In today’s world, with the Internet of Things becoming ever larger and all sorts of IP devices available on the market, more of your devices at home and in the office are capable of working in conjunction with other devices on your network to create highly useful, though unconventional, use cases.
When it comes to your business phone system, for example, there are many more possible SIP endpoints than just your standard IP desk phone or VoIP app. IP intercoms, for example, can be configured to work with your phone system to make and even receive calls.
For the busy, modern office, this is highly useful. In combination with the call routing capabilities of a business phone system like Yay.com, you’ll be able to set up your office IP intercom to ring the entire office or selected groups of users when the ‘call’ button is pressed.
Another possibility is for those of you with a video IP intercom at the entrance to your home. You’ll be able to configure the intercom to make a video call to your mobile device or SIP desk phone when a visitor or someone with a delivery rings the intercom, allowing you to communicate with them directly with your personal and work devices. No more missed packages!
IP Intercoms as SIP Endpoints
To achieve this, almost any IP intercom will do, though for video calls you’ll need a video intercom and configuration will differ slightly depending on the brand. IP intercoms work much like IP phones, they just have to be connected to your local network by way of an ethernet cable. Once on the network, you’ll have to sign in to the device’s web interface to conduct some local configuration. If you don’t know the device’s IP address, a network scanner app (the manufacturer of your intercom is likely to supply one of these as a download on their website) can be used to find it out.
Whilst IP intercoms will, by default, be able to conduct calls internally across your local network (usually to an indoor answering unit), they can also be linked to a hosted PBX (VoIP phone system) or hardware PBX to break out onto the PSTN (regular telephone network) and make/receive calls from regular phone numbers.
For our use case, we want the intercom to ring all the phone in the office when the ‘call’ button on the intercom is pressed.
How to Use an IP Intercom With Your Business Phone System
Remember that, when someone calls a number, the call route that number is assigned to sends the call through the call flow you’ve created. When the first module is ‘send call to user/external/trunk’ and a SIP user is added to the field, the call will be sent through to that SIP user. You can link any SIP user with a hardware device by entering the SIP credentials listed under that user in the ‘Users’ section of the dashboard in the IP intercom’s web interface (accessed by connecting it to your local network and then entering its IP address into the address bar of any browser).
Here’s the method.
- Link a SIP user to your device
- Head to the web interface of the IP intercom.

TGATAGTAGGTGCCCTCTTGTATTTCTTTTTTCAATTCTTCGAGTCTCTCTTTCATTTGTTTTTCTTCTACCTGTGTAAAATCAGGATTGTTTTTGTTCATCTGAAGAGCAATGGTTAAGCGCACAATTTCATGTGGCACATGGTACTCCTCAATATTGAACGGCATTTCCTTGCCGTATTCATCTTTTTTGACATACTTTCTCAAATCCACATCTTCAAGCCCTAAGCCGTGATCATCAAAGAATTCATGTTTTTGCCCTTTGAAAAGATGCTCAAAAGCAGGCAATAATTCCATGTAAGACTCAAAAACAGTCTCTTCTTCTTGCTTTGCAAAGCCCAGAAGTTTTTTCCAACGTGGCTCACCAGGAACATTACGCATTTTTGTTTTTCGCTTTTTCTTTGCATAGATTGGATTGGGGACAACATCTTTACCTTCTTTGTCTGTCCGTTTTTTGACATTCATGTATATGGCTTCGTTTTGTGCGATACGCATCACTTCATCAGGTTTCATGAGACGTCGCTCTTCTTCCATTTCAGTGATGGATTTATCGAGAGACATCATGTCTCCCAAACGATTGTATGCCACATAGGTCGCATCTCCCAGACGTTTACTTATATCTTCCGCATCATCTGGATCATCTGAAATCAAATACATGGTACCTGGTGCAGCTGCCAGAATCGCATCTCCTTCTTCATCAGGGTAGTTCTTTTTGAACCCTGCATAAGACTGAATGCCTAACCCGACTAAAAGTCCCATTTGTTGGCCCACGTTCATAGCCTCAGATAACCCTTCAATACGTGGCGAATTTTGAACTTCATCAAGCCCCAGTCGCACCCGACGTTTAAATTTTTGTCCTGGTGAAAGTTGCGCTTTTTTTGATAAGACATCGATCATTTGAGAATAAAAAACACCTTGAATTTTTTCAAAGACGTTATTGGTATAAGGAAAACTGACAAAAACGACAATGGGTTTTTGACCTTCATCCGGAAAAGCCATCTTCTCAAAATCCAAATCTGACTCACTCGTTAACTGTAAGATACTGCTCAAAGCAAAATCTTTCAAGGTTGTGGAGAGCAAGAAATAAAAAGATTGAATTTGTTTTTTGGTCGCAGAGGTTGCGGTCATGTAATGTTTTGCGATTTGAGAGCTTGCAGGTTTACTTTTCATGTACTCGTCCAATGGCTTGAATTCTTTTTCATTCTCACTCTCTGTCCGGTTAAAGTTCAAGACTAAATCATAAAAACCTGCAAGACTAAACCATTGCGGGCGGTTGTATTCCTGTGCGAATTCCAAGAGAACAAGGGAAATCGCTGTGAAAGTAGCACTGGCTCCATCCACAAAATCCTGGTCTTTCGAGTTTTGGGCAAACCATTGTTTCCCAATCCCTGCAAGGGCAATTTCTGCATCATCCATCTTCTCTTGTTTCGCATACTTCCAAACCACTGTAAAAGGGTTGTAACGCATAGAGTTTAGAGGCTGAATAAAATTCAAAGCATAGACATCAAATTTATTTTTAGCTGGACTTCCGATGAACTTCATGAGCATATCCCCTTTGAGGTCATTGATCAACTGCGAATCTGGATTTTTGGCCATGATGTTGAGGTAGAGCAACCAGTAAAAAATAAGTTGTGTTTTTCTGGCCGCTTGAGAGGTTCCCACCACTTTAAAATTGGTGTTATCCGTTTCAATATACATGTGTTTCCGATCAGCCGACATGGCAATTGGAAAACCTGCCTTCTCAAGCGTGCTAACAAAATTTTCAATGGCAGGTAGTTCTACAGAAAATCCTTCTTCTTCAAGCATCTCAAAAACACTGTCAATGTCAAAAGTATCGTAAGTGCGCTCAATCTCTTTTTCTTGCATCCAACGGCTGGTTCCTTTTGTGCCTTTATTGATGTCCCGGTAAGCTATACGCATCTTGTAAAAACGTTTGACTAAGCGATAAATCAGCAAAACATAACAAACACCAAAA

- Register the device to the user by inserting the SIP details listed in ‘SIP user details’ to your IP intercom’s web interface.
(Refer to the instructions listed by your device manufacturer for details on where in the web interface to do this. For a 2N IP intercom, you’ll head to the ‘Services’ section to configure a SIP line.)
- Create a call route within the Yay dashboard (call received —> send to user/external/trunk —> end/repeat prior steps)
- Assign a number to that call route.
- Back in the web interface of your intercom, set the call button to, when pressed, call the number you assigned to your call route.
How Does an IP Intercom Make Calls to SIP Users?
2N IP intercoms, for example, offer three methods of calling. Their ‘local’ calling method requires an admin to specify the IP address of the device on the local network they want to be called. The ‘direct’ calling method requires an admin to assign a unique ID to each device and this ID is then used to refer to the device instead of an IP address. This gets around the problem of IP addresses being assigned dynamically without the admin having to set static UPs for each device.
The third method is via PBX or SIP proxy. This is the method we’re interested in since we’re linking these devices through a third-party hosted PBX (VoIP platform). By registering the IP intercom to a SIP user within the PBX, we are able to direct calls to or from the device when a number is called or dialled. Instead of ringing just one other device on the internal network when the call button is pressed, as with local or direct calling, we can have the intercom call multiple users at once. For example, all the phones in the office when someone is at the front door.
With cloud-based telephony and IP network devices, you have more flexibility than you might think. IP intercoms that support the SIP protocol can easily be configured to work in conjunction with your business’ cloud phone system to remove the need for additional indoor answering units, saving your business money and ensuring your visitors are seen promptly.